Archive for the ‘animals’ Category

Experiments in Context and Contexting

12 July 2012

Science, Technology & Human Values (July 2012; 37 (4) ) special issue on “Experiments in Context and Contexting.”

What is context and how to deal with it? The context issue has been a key concern in Science and Technology Studies (STS). This is linked to the understanding that science is culture. But how? The irreductionist program from the early eighties sought to solve the problem by doing away with context altogether—for the benefit of worlds in the making. This special issue takes its points of departure in this irreductionist program, its source of inspirations, as well as its reworkings. The aim is not to solve the context problem but rather to experiment with context and what we label contexting.

Table of Contents

  • Kristin Asdal and Ingunn Moser: Experiments in Context and Contexting
  • Tiago Moreira: Health Care Standards and the Politics of Singularities: Shifting In and Out of Context
  • John Law and Ingunn Moser: Contexts and Culling
  • Brita Brenna: Natures, Contexts, and Natural History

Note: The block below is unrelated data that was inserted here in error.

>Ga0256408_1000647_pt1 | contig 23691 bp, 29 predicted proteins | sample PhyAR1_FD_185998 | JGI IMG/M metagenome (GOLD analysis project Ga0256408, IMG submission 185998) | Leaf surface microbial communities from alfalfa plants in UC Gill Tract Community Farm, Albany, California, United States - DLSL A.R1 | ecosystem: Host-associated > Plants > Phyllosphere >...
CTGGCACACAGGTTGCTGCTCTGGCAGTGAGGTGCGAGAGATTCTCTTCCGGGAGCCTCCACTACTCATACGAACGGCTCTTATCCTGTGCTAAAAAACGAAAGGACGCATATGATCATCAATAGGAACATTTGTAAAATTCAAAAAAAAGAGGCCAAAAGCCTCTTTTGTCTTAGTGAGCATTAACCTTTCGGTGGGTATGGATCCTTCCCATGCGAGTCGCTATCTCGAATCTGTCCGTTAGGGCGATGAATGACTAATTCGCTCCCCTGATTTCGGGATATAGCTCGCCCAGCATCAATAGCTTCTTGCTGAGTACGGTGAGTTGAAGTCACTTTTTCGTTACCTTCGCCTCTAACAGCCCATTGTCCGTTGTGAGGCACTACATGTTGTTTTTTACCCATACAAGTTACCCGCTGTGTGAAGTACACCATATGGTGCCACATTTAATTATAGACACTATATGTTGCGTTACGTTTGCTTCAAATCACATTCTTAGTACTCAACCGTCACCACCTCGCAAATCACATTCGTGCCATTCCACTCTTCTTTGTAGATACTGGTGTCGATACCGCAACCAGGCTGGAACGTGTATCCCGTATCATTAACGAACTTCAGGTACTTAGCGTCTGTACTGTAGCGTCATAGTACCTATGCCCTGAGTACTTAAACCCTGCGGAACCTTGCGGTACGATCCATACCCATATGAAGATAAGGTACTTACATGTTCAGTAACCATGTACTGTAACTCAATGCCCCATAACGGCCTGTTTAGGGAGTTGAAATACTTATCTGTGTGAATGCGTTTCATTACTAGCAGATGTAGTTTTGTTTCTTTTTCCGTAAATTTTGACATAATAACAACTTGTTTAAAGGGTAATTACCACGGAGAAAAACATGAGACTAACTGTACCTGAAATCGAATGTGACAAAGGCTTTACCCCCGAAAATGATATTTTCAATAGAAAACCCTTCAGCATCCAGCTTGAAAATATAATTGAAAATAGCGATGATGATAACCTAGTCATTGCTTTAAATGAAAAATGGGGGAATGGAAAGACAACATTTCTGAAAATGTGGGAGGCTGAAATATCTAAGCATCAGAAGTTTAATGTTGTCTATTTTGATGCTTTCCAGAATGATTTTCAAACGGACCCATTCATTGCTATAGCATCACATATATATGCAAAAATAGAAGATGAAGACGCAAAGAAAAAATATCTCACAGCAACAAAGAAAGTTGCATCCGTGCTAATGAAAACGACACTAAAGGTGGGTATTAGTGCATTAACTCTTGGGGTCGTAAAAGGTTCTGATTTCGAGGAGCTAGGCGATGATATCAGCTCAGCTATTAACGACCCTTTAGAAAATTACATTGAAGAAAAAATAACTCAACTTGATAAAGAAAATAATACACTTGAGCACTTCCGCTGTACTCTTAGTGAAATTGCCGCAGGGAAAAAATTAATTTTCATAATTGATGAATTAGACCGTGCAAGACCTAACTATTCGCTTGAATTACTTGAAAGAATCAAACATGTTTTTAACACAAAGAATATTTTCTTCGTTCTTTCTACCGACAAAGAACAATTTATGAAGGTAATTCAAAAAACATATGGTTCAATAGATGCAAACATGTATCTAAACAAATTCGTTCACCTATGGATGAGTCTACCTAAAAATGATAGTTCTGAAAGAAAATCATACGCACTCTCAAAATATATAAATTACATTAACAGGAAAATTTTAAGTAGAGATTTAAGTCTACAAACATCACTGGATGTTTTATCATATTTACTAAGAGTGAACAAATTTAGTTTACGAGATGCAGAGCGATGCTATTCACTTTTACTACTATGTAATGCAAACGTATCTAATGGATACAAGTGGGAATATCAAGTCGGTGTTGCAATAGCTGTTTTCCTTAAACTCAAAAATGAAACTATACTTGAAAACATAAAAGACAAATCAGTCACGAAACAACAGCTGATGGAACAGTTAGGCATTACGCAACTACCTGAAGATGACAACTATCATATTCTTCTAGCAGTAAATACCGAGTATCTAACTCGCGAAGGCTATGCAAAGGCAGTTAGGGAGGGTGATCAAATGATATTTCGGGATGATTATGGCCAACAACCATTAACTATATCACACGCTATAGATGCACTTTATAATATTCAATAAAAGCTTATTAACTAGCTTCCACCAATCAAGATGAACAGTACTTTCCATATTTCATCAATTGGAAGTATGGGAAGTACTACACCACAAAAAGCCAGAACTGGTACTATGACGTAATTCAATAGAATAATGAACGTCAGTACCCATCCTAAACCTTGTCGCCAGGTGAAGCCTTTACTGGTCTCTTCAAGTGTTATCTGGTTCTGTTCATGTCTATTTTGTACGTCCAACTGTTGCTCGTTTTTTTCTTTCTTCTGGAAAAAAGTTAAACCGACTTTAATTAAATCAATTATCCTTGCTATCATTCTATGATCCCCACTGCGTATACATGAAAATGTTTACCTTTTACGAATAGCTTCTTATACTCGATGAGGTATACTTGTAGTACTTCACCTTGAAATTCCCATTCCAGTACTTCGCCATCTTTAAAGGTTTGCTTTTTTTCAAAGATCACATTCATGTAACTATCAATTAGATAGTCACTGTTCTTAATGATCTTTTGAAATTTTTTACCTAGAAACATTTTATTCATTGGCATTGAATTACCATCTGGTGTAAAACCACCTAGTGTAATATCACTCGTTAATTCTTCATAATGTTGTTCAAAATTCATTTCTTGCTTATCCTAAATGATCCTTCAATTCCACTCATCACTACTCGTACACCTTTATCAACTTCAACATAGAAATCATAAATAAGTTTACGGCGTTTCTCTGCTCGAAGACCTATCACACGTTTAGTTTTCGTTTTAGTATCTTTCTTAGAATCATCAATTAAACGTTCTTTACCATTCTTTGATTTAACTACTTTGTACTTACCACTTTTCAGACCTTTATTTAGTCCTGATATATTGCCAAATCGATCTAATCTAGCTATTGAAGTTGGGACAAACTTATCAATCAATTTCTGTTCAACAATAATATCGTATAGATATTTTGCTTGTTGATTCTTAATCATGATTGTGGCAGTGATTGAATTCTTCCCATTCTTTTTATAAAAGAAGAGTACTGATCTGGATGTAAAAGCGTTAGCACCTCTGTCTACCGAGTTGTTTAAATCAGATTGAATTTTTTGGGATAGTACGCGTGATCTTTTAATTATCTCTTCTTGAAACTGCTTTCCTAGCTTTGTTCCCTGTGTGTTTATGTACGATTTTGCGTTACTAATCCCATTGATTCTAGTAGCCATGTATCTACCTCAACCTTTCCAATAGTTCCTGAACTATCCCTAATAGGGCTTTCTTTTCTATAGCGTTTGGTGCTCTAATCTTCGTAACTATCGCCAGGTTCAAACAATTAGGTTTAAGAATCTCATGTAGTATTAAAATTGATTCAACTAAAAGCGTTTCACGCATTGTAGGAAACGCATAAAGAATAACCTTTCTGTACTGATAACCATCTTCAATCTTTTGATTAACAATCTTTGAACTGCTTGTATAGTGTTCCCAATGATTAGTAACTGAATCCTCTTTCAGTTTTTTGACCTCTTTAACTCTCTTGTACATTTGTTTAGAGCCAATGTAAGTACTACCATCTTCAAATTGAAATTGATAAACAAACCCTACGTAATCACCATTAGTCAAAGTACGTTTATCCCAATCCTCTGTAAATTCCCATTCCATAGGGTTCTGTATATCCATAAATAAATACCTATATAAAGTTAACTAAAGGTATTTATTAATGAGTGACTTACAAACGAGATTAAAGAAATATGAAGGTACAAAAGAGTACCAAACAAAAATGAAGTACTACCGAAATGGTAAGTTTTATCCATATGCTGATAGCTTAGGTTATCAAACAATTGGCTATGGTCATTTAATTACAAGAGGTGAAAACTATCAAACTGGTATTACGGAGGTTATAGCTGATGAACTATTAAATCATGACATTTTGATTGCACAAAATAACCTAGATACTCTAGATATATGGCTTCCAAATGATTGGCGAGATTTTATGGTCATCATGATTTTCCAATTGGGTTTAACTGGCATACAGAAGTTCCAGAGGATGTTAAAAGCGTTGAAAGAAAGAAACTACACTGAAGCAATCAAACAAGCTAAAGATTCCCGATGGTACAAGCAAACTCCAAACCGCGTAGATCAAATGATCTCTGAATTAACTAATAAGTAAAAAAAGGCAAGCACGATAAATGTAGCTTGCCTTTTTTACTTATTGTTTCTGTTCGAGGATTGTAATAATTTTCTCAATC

• Kristin Asdal: Contexts in Action—And the Future of the Past in STS
  • Vicky Singleton: When Contexts Meet: Feminism and Accountability in UK Cattle Farming

Ants and humans

27 June 2012

Did you know that

Only ants and humans are able to “organise themselves into teams” to lift heavy objects [?]

Also, they “call for emergency backup with chemical trail.” BBC Nature

A nice ANT story

20 February 2012

Enemies of ANT should beware of their opponents’ collective memory: “Ants remember their enemy’s scent.”

Ant colonies – one of nature’s most ancient and efficient societies – are able to form a “collective memory” of their enemies, say scientists. When one ant fights with an intruder from another colony it retains that enemy’s odour: passing it on to the rest of the colony. (…) Lead researcher Prof Mark Elgar explained to BBC Nature that all of the ants in the colony were able to draw on the experience of one worker. He described this as collective or “corporate wisdom”.